Chris Apps’ reed advice: importance of the reed seat, and is my new reed a good ‘un?



How you seat your reed in your chanter is very important. Having a solid contact between chanter and reed will produce a vibrant sound and will be more stable.

Consequently, there must be just the right amount of hemp at the end of the reed. It must be firmly set at a height that produces a good low A to high A octave. If this height is not correctly set, some notes can easily move/buckle, causing instability. Too high in the reed seat and the E will most likely gurgle. Too low and the top hand notes will be very sharp.

What to look for when you receive your new reed: the colour, the shape, the sound?

Let’s be clear here. No reed maker is going to deliberately send you a bum reed. They want you to come back for more so it would be counterproductive for them to send out a dud.  Having said this, it’s rare that all the reeds you buy will behave exactly as you would like. But not liking the sound of your new reed is not sufficient reason to return it and ask for a refund.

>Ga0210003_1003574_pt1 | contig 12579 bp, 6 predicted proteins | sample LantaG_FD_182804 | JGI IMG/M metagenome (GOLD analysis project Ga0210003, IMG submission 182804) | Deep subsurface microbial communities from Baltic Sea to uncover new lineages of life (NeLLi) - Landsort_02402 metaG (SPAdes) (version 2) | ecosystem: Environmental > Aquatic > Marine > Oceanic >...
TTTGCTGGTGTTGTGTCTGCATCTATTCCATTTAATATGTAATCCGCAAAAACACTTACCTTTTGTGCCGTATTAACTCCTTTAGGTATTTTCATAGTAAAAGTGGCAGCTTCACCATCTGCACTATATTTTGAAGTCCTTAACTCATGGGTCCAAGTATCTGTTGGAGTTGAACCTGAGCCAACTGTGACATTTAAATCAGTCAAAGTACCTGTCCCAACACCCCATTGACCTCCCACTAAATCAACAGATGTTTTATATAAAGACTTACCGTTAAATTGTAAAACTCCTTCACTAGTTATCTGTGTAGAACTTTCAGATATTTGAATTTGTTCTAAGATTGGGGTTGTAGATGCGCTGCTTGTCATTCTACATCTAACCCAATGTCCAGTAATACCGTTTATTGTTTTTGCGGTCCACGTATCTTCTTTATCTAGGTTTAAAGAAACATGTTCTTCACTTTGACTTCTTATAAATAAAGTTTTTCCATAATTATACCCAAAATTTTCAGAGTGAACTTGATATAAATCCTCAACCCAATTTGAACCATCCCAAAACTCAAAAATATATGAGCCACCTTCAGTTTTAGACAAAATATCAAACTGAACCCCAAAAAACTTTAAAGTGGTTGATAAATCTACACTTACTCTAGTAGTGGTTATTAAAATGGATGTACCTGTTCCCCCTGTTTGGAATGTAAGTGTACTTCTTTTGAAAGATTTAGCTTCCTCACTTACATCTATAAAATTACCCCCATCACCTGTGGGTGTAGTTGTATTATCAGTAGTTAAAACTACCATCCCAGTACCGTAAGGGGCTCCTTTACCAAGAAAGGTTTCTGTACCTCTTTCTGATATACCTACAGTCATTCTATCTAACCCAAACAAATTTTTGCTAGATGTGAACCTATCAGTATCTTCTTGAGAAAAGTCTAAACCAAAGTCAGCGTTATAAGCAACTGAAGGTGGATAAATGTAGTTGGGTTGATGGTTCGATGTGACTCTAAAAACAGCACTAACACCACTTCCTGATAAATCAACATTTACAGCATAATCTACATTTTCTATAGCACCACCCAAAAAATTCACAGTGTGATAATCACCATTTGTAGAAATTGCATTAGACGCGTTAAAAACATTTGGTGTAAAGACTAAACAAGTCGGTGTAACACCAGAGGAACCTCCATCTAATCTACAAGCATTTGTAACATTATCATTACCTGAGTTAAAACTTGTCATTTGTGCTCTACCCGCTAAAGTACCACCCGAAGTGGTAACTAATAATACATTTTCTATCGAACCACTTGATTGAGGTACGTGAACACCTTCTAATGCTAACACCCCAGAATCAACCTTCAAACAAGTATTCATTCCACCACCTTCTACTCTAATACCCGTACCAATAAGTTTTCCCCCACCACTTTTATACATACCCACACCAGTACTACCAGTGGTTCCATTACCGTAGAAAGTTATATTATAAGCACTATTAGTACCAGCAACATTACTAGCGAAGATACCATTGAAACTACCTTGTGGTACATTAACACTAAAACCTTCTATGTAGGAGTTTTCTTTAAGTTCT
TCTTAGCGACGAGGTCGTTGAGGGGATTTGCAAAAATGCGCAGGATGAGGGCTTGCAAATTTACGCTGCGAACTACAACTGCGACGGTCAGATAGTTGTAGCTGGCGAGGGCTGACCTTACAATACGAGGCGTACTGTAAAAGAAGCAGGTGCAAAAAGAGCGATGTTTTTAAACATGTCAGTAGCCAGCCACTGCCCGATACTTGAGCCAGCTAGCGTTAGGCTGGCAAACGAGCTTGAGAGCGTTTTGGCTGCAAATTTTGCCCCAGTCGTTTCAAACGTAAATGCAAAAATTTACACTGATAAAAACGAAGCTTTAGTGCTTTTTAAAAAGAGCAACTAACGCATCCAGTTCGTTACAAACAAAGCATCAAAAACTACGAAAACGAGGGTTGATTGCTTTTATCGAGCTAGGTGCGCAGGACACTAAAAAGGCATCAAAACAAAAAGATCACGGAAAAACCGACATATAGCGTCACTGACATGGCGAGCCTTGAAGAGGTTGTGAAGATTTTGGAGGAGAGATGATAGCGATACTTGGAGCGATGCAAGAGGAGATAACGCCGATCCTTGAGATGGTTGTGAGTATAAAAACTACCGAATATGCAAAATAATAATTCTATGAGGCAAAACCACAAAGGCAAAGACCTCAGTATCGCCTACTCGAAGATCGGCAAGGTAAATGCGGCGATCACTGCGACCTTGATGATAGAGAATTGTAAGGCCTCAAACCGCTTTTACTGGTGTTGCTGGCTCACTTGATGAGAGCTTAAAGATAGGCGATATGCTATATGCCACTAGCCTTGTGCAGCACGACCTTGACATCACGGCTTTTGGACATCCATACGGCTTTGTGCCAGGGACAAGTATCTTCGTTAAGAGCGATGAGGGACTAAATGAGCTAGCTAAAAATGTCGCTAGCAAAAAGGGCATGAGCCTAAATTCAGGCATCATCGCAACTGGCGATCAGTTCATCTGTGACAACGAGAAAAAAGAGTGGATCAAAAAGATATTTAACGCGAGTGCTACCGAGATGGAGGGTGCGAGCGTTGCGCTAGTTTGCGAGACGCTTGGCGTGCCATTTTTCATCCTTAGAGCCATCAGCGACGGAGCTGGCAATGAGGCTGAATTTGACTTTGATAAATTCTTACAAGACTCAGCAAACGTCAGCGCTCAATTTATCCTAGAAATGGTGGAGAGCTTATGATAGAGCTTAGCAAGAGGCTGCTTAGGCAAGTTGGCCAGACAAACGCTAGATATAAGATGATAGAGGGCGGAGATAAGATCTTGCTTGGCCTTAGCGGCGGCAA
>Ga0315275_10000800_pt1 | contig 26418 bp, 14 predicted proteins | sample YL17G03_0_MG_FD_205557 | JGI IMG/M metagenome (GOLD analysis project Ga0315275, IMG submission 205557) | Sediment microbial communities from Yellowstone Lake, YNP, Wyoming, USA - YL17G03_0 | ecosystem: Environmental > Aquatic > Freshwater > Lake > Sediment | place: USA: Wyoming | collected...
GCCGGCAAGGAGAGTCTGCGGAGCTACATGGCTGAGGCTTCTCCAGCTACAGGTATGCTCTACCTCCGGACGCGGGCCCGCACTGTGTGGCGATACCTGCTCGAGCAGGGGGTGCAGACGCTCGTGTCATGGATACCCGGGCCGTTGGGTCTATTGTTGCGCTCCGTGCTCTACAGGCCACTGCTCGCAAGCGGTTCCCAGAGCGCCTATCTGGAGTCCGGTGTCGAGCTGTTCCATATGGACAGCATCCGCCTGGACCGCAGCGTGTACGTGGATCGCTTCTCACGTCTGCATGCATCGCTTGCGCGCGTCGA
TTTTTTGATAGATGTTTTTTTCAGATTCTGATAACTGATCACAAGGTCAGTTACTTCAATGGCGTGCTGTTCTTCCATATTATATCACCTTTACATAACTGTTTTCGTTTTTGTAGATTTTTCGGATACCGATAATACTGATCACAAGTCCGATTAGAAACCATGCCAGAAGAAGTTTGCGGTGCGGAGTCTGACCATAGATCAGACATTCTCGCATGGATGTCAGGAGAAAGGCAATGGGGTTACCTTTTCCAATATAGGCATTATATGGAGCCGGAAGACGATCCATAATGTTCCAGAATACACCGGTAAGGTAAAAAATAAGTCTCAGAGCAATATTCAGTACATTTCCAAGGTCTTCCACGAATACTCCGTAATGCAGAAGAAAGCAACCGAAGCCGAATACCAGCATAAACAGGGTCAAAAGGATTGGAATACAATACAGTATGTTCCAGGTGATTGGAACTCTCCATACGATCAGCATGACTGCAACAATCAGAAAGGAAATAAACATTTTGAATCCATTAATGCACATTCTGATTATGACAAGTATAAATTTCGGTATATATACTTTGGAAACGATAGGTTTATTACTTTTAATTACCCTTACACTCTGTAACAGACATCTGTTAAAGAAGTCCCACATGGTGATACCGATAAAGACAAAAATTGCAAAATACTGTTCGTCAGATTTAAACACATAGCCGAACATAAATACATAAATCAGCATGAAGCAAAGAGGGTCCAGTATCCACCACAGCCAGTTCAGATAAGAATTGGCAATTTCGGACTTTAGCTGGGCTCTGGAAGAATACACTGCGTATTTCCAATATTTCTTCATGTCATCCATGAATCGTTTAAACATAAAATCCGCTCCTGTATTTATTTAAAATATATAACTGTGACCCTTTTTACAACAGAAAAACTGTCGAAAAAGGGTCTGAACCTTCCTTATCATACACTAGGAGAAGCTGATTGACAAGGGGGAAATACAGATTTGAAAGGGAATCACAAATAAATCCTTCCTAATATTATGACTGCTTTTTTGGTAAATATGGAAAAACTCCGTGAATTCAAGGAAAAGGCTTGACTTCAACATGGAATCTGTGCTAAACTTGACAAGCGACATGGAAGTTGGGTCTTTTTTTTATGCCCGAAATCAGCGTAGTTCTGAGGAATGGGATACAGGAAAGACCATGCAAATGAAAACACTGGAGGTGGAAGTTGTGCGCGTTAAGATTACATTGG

So, when is it acceptable to send a reed back?  If there are any physical faults in the reed that were not caused by you. If it arrives with a chip out of the corner or a crack down the middle it should be replaced without argument or comment. 

If you just don’t like the reed because the strength isn’t quite right, or you the tone of the reed, that is not sufficient reason to send it back. Those are subjective issues that can be adjusted at home.

If you are unsure about your new reed, contact the company you purchased it from. They should be happy to speak with you. After all, they want your return custom.